First Date
First Date

In his memoir Barbarian Days, William Finnegan writes of the hallucinatory power of surfing, “It was as if we were suspended above the reef, floating on a cushion of nothing . . . Approaching waves were like optical illusions.” Heilmann’s own waves begin to depict a similar imagery with their synchronic positives and negatives. What seems like a simple gestural game drifts into the essential, into an intuitive understanding of a form’s resonance and a furtive ability to shape it.

Sunny Chaise 10 and 4
Heilmann’s Sunny Chaise #10 and #4 shown at the Exhibit Opening Reception

To that end, Heilmann’s installation of her signature chairs encourages viewers to sit, linger and engage in dialogue with the paintings, with each other, and with themselves. To sit and watch the waves, to hit the road.

Left and Right
Left and Right

The edges of the paintings point at each other; one can imagine the air between them as tactile. If a painting has its own language, why not try to speak with it?

Mary Heilmann’s Geometrics: Waves, Roads, etc. will be on Exhibit Through December 19th, 2015 at 303 Gallery, Located at 507 W 24th Street, in the Chelsea Gallery District.

Geometric Left
Geometric Left

Mary Heilmann Signage

FLAG Art Foundation Presents Surface Tension

Sterling Ruby SP301
Sterling Ruby, SP301 (All Photos By Gail)

If you dig Abstract and Colorfield paintings, then you are going to love Flag Art Foundation’s current group show, Surface Tension. This dynamic group show focuses on a selection of contemporary artists whose approach to abstraction incorporates a range of materials, processes, and techniques — such as sanding, stitching, dying, and layering — to draw attention to the dynamic potential of a painting’s surface. Artists include:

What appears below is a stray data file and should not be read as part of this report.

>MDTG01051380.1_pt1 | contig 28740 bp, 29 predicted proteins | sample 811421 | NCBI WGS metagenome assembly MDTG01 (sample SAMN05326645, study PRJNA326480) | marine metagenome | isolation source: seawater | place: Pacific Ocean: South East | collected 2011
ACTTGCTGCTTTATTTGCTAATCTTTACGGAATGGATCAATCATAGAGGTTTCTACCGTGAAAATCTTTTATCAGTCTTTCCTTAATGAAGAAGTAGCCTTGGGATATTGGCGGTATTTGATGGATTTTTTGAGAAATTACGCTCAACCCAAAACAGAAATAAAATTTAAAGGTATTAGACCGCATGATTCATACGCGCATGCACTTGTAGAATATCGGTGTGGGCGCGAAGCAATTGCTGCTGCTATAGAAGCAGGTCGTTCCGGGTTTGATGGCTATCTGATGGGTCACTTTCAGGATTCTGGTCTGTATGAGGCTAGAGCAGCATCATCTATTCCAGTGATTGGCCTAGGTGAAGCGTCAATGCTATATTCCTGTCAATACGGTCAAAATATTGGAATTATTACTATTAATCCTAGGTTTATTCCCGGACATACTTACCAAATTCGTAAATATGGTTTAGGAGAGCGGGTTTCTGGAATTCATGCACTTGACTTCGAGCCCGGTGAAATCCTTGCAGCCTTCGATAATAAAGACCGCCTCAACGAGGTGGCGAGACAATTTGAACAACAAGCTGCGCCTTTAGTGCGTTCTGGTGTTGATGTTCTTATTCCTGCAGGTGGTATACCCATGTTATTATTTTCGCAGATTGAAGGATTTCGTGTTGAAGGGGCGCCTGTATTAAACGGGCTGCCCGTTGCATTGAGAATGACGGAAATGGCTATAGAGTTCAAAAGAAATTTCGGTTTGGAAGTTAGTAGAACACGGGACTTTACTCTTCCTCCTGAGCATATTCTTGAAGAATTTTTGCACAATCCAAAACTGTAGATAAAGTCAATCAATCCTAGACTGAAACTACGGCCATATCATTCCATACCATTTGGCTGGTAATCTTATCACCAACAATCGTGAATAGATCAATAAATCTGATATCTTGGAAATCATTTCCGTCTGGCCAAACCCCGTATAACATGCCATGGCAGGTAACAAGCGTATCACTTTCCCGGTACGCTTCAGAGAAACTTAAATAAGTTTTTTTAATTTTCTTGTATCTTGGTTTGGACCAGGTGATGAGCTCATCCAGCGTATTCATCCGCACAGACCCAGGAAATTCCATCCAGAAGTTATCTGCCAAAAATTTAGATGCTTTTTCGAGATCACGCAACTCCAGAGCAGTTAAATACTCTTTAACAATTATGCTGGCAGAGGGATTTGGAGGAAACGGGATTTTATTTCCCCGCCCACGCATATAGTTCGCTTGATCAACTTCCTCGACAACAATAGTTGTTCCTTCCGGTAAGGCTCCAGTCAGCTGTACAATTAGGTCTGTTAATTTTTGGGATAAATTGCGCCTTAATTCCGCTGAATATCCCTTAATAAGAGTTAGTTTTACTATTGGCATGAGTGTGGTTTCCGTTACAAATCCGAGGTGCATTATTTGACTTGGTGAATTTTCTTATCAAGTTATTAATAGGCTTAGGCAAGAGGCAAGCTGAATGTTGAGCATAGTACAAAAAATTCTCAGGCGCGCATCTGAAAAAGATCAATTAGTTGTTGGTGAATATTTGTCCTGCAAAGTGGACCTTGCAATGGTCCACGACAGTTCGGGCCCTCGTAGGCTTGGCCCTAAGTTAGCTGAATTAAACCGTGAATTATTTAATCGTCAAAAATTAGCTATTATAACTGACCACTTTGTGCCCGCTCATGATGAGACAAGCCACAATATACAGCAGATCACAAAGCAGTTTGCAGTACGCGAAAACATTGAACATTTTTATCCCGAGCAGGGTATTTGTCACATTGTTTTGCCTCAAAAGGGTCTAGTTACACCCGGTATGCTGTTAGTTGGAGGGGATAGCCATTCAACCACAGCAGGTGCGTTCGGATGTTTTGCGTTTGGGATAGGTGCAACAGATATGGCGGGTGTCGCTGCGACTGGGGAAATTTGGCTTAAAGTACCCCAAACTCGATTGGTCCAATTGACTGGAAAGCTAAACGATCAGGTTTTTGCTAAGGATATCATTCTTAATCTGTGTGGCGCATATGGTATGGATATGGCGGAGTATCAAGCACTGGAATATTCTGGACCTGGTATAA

El Anatsui, Mark Bradford, Kadar Brock, Cecily Brown, Sarah Crowner, Sam Gilliam, Sterling Ruby, Sean Scully, Ryan Sullivan, Lesley Vance, Rebecca Ward, and Garth Weiser.

Inspired by Los Angeles gang culture and the use graffiti as a means of ‘tagging’ territories, Sterling Ruby’s mark-making presents a timely alternative to classic painterly techniques. Ruby’s atmospheric spray painting SP301, 2014 (top photo), organizes the canvas in bands of pink, acid green, and black, varying in shading and intensity as a product of using readily available aerosol paints.

Sarah Crowner, Untitled Leaves, 2015

The materiality of canvas plays a central role in Sarah Crowner’s Untitled (Leaves), 2015, a diptych of sewn, painted panels that plays with repetition of color and form.

Kadar Brock, Deredemirtdxii(mmb)

Kadar Brock’s deredemirtdxii, 2015, was constructed, or more accurately worn down, through a labor-intensive (and often repeated) process of underpainting, priming, and power-sanding, producing a work whose tattered and marbled composition serves as evidence to its making.

View from Flag Patio

In addition to the lovely artworks, Flag also has a spectacular scenic patio from which you can see the sunset over New Jersey, and watch ships come in to port. Nice.

Surface Tension will be on Exhibit Through December 12th, 2015, at FLAG Art Foundation, Located at West 545 25th Street, 9th Floor, in the Chelsea Gallery District.